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‘Merely cutting costs is not efficient‘

As cost pressure rises, so do demands for efficiency. Cornelius Bittersohl explains where potential are hidden.

Mr Bittersohl, “efficiency” is a buzzword in the business world. What does it entail? And what do you mean by “rethinking enterprise efficiency”?

Every company wants to become more efficient. Pretty much all of them are in the middle of at least one efficiency programme. Often the focus is on a single aspect within the organisation, and normally the aim is to reduce costs. But simply cutting costs is just one aspect of rethinking enterprise efficiency. Harnessing the full power of this form of optimisation takes a combination of different topics with the goal of increasing efficiency throughout a company’s value chain.

What kind of topics?

It starts with the product and continues with the processes in production and within the organisation, going all the way through to the organisation itself and how a company works with its suppliers. It’s about the big picture, not just cutting costs. You also have to optimise the areas that do not constitute cost-relevant aspects. Nearly all companies have a need for more efficiency. Especially in times of little to no growth, companies feel the pressure to optimise their costs, particularly in the supplier sector, where OEMs often pass on the market pressure.

So the three core areas are: product, processes and organisation. In which one does the greatest potential for efficiency lie?

Companies can start with their products to achieve rapid success when it comes to costs. For example, they can leverage potential for efficiency by reducing or substituting the use of certain materials through intelligent engineering actions, an aspect known as design to costs. There’s also potential when it comes to overall product/component design. They can take a critical look at functions and applications in terms of the benefits they offer customers and trim the fat, which is known as value analysis, or design to value, and can have eventually a positive impact on costs. Furthermore, there are ways to intelligently structure and reduce the complexity of the product range to make it more efficient in the end. By contrast, optimising processes and the organisation takes more time, but often has a greater impact. Experience shows that long-standing structures and processes that have evolved over time offer a lot of potential for improving a company’s basis.

Can you put a number on the potential?

Companies can often save between 5 and 10 per cent just by looking at product costs, especially when it comes to existing product lines with limited options for changing design or functions. But there are also companies where the products are so efficiently designed at present that the material costs are already nearing their potential limits. In the automotive industry in particular, conventional combustion engine and power train components, for example, have been adapted accordingly due to the aggressive pressure exerted by OEMs. The potential when it comes to other non-electronic components, such as bodies and interior modules, has already been virtually exhausted as well. Here manufacturers need to take the next step and find optimisation potential within the processes and organisation. In our experience, that kind of optimization frequently offers an additional 15 to 20 per cent in savings potential. However, it can often be hard to spot the potential at first, which is why intensive analysis is of the essence.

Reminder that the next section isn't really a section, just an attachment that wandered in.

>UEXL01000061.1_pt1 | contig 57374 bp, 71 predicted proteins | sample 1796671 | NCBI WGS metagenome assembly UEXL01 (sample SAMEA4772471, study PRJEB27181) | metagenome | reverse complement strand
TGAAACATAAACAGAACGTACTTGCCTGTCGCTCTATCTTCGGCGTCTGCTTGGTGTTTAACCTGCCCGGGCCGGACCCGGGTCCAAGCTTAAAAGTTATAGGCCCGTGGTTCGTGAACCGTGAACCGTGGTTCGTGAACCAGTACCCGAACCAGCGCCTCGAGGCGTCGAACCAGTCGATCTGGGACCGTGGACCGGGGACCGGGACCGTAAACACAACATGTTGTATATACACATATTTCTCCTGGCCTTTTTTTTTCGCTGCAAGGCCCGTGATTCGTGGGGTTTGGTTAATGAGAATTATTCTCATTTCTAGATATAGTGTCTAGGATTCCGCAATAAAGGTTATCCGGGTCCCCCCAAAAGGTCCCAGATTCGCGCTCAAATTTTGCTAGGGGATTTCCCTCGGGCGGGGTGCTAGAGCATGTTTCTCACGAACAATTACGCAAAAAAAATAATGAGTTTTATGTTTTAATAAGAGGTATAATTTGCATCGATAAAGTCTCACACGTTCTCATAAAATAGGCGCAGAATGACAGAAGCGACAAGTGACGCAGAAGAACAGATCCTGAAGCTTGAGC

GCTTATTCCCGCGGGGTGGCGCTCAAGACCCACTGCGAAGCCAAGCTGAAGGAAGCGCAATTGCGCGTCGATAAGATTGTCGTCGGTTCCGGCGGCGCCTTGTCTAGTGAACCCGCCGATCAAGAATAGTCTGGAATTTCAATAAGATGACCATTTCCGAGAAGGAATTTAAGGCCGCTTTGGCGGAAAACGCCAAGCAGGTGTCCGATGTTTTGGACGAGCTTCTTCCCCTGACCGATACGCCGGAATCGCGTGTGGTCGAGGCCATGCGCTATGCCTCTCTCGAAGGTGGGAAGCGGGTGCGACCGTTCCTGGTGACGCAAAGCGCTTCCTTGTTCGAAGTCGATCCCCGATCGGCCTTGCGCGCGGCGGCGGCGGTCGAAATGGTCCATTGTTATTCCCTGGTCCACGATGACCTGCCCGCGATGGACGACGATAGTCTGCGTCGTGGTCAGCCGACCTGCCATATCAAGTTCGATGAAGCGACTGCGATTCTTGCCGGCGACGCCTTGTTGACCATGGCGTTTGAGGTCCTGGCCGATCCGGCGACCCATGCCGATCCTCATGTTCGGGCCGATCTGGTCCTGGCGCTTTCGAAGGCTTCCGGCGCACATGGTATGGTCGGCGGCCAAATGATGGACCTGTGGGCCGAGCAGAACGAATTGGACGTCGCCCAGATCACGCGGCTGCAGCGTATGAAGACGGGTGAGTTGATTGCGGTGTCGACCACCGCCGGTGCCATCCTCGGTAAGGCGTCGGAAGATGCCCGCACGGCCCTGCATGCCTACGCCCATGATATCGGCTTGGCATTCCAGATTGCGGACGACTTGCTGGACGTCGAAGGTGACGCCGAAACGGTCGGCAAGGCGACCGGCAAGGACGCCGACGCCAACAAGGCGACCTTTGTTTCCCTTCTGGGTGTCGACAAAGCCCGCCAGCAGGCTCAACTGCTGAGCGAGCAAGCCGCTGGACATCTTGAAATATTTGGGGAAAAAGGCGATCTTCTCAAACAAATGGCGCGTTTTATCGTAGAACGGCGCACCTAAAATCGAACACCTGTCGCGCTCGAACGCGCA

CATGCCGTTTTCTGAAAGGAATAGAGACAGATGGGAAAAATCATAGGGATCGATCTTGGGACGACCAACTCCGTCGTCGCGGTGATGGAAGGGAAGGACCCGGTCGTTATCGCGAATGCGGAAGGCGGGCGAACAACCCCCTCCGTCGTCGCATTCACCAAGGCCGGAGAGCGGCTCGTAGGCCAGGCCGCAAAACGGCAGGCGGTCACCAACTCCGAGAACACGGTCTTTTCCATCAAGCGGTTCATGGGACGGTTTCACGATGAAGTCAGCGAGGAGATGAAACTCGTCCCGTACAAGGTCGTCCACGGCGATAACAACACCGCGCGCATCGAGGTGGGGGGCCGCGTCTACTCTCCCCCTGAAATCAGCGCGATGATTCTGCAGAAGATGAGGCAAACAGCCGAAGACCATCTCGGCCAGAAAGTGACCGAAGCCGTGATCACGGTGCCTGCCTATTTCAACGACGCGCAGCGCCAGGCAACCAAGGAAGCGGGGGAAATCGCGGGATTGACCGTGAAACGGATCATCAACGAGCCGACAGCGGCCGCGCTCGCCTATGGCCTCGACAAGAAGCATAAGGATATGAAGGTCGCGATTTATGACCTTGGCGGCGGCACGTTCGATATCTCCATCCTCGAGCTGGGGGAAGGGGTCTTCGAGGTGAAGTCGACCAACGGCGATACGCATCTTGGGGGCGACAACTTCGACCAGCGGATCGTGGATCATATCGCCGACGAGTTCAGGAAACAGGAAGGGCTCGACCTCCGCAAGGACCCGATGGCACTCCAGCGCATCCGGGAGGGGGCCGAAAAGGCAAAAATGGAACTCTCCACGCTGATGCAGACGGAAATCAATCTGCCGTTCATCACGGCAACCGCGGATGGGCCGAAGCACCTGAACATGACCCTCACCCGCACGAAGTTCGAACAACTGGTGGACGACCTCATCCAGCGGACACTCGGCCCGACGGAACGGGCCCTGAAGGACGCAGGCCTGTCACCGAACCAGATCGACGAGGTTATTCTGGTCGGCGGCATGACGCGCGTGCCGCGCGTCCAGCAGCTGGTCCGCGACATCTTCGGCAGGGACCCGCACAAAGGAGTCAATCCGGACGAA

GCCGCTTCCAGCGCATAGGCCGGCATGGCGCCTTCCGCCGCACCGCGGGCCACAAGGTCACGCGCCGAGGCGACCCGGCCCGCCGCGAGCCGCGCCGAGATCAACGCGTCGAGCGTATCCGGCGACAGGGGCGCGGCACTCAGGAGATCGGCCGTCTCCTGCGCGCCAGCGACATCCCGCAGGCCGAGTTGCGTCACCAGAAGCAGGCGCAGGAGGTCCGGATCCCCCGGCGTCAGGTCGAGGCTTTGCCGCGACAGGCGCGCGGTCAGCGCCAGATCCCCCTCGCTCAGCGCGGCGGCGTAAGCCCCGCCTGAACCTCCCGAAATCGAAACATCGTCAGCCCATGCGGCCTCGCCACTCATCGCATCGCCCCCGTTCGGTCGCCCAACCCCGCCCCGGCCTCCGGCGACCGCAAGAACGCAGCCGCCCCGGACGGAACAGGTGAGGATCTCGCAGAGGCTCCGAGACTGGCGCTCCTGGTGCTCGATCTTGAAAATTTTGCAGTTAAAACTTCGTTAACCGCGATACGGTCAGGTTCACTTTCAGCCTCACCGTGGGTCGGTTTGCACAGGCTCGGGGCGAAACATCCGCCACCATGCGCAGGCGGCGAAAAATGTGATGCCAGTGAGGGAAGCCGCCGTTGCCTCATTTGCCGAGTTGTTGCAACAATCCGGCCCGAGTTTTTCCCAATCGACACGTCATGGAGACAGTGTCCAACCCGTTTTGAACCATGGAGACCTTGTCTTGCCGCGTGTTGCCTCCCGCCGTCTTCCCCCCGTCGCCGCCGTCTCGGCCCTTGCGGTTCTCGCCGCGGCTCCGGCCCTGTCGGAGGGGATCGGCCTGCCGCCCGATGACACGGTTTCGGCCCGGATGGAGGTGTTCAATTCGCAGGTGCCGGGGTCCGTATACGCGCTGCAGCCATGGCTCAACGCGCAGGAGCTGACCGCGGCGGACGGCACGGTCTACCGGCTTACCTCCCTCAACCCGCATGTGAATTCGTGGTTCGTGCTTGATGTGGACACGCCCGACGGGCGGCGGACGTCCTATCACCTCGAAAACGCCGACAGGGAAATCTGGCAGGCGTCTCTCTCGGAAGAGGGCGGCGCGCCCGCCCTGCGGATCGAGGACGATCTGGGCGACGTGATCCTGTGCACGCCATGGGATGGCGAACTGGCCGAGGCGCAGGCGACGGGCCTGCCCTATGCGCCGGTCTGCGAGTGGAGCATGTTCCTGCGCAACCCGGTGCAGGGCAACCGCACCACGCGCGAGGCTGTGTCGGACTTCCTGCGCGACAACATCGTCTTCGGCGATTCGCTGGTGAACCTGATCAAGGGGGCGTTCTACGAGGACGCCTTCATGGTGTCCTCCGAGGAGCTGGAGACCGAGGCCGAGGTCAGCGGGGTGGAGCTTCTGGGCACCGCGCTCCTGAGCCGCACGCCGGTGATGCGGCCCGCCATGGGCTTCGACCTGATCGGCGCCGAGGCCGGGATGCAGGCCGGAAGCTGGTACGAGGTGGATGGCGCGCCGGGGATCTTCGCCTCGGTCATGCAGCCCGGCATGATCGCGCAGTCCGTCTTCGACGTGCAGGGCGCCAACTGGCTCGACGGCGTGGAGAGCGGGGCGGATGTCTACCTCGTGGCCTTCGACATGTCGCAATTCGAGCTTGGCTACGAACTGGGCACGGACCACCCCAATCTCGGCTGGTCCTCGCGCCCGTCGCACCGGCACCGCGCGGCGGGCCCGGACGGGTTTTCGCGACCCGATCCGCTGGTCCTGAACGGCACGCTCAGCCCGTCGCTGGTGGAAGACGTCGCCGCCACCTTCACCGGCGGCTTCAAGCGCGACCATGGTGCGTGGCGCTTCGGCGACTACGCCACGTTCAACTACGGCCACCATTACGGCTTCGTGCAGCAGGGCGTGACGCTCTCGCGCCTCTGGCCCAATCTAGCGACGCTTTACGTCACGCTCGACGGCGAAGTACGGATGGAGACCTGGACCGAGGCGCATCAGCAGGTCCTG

And that’s where you come in?

Correct. We help to uncover efficiency potential, moderate the optimisation strategy and develop solutions for the company, across organisations, processes, products and supply chains. Often the focus is on the organisation, and therefore on the various engineering, sales and purchasing departments. The company and its staff need to understand how they can improve. Based on our experience, reducing processes and coordination to the absolute minimum – something we call a minimum viable process – also has the potential to increase efficiency. Our clients are often surprised how much “dead weight” they’ve been carrying around with them in the past. But leveraging such indirect efficiency potential also takes a certain mindset that you have to entrench among staff. Success in that respect can have a positive impact on every part of a company, often resulting in a multiplier effect across several product areas.